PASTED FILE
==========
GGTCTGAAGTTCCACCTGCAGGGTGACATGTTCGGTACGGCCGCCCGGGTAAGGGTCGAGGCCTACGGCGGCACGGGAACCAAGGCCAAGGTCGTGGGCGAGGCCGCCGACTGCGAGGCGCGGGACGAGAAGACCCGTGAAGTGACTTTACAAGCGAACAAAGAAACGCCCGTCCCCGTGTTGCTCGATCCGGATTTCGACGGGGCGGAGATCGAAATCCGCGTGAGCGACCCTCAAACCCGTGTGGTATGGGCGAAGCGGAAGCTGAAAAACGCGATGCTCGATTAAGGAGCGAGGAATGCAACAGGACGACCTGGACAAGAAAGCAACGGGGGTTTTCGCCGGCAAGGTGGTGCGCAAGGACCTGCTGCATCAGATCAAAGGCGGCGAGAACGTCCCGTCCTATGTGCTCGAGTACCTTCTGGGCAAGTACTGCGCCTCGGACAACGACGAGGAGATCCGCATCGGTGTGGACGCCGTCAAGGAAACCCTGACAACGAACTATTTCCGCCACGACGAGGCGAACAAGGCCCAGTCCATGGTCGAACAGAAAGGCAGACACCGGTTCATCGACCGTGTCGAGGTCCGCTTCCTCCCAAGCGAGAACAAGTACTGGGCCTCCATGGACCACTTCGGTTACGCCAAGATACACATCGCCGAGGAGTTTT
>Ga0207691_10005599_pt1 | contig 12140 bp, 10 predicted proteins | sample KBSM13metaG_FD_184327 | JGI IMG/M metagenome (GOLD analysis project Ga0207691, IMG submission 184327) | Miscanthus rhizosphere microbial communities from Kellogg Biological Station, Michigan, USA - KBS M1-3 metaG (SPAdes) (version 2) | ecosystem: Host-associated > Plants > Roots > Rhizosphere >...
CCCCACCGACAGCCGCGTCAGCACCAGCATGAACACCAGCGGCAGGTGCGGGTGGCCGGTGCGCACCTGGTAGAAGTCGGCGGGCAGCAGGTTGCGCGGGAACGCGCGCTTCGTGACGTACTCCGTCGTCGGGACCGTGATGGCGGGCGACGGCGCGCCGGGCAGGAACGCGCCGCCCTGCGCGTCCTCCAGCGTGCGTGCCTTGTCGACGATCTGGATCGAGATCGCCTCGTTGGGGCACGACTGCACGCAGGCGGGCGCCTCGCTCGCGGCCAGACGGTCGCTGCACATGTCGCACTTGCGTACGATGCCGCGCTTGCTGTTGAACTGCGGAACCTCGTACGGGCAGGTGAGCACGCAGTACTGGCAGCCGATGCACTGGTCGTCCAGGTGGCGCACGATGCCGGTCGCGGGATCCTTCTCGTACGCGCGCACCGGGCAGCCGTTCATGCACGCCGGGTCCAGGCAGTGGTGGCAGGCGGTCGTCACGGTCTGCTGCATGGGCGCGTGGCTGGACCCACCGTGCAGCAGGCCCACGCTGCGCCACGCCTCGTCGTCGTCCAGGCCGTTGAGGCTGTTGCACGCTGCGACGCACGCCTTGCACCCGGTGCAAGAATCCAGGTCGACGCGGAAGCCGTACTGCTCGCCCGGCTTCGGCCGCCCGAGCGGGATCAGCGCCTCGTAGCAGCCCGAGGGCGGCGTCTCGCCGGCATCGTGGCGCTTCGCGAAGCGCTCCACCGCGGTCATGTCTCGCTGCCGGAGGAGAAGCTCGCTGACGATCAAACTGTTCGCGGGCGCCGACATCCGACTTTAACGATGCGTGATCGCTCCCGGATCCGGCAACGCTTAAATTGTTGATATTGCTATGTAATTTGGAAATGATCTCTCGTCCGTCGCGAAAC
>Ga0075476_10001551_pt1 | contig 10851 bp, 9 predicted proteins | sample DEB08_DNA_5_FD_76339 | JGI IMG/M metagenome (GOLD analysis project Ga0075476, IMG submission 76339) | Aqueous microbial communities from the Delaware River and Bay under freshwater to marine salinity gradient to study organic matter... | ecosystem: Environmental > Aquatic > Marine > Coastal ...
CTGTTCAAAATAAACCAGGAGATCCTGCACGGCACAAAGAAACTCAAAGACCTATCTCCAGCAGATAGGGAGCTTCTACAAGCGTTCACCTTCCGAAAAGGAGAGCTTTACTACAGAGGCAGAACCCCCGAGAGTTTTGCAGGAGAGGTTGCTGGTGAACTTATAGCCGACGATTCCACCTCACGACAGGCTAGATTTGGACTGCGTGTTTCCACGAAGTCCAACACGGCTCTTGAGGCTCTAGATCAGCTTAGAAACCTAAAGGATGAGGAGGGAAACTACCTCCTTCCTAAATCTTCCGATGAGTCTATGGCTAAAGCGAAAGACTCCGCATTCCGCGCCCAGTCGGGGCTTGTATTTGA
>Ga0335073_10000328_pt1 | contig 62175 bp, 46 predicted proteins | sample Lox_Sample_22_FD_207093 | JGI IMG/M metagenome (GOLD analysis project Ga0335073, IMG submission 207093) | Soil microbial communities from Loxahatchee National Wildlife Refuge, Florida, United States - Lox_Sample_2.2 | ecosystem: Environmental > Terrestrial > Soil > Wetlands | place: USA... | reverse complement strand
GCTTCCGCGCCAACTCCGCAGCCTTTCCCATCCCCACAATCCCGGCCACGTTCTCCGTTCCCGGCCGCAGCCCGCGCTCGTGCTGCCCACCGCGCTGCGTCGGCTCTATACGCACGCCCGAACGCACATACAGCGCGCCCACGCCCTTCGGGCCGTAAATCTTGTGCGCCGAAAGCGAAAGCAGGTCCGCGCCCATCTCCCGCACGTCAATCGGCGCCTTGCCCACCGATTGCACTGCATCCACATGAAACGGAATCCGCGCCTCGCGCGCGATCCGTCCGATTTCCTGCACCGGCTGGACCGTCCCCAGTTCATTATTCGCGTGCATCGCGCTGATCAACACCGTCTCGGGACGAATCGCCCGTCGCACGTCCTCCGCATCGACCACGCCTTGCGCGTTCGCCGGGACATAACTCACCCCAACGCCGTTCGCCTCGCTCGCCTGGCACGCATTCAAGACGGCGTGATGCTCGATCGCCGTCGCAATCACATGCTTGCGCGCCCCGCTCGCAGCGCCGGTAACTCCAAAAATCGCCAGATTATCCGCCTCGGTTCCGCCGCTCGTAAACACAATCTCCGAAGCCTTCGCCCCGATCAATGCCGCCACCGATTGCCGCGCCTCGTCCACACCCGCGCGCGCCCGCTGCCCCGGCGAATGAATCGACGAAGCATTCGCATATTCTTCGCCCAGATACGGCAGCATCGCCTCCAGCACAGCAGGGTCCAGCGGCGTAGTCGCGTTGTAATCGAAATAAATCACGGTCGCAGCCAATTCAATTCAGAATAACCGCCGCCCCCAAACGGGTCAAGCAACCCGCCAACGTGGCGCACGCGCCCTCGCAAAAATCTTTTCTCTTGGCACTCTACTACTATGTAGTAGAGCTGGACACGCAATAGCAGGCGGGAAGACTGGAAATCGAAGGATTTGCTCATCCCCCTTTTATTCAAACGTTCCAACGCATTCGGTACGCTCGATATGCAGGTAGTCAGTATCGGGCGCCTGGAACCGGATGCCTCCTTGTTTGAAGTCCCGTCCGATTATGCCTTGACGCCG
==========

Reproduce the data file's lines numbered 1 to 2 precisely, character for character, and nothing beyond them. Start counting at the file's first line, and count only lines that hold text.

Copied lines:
GGTCTGAAGTTCCACCTGCAGGGTGACATGTTCGGTACGGCCGCCCGGGTAAGGGTCGAGGCCTACGGCGGCACGGGAACCAAGGCCAAGGTCGTGGGCGAGGCCGCCGACTGCGAGGCGCGGGACGAGAAGACCCGTGAAGTGACTTTACAAGCGAACAAAGAAACGCCCGTCCCCGTGTTGCTCGATCCGGATTTCGACGGGGCGGAGATCGAAATCCGCGTGAGCGACCCTCAAACCCGTGTGGTATGGGCGAAGCGGAAGCTGAAAAACGCGATGCTCGATTAAGGAGCGAGGAATGCAACAGGACGACCTGGACAAGAAAGCAACGGGGGTTTTCGCCGGCAAGGTGGTGCGCAAGGACCTGCTGCATCAGATCAAAGGCGGCGAGAACGTCCCGTCCTATGTGCTCGAGTACCTTCTGGGCAAGTACTGCGCCTCGGACAACGACGAGGAGATCCGCATCGGTGTGGACGCCGTCAAGGAAACCCTGACAACGAACTATTTCCGCCACGACGAGGCGAACAAGGCCCAGTCCATGGTCGAACAGAAAGGCAGACACCGGTTCATCGACCGTGTCGAGGTCCGCTTCCTCCCAAGCGAGAACAAGTACTGGGCCTCCATGGACCACTTCGGTTACGCCAAGATACACATCGCCGAGGAGTTTT
>Ga0207691_10005599_pt1 | contig 12140 bp, 10 predicted proteins | sample KBSM13metaG_FD_184327 | JGI IMG/M metagenome (GOLD analysis project Ga0207691, IMG submission 184327) | Miscanthus rhizosphere microbial communities from Kellogg Biological Station, Michigan, USA - KBS M1-3 metaG (SPAdes) (version 2) | ecosystem: Host-associated > Plants > Roots > Rhizosphere >...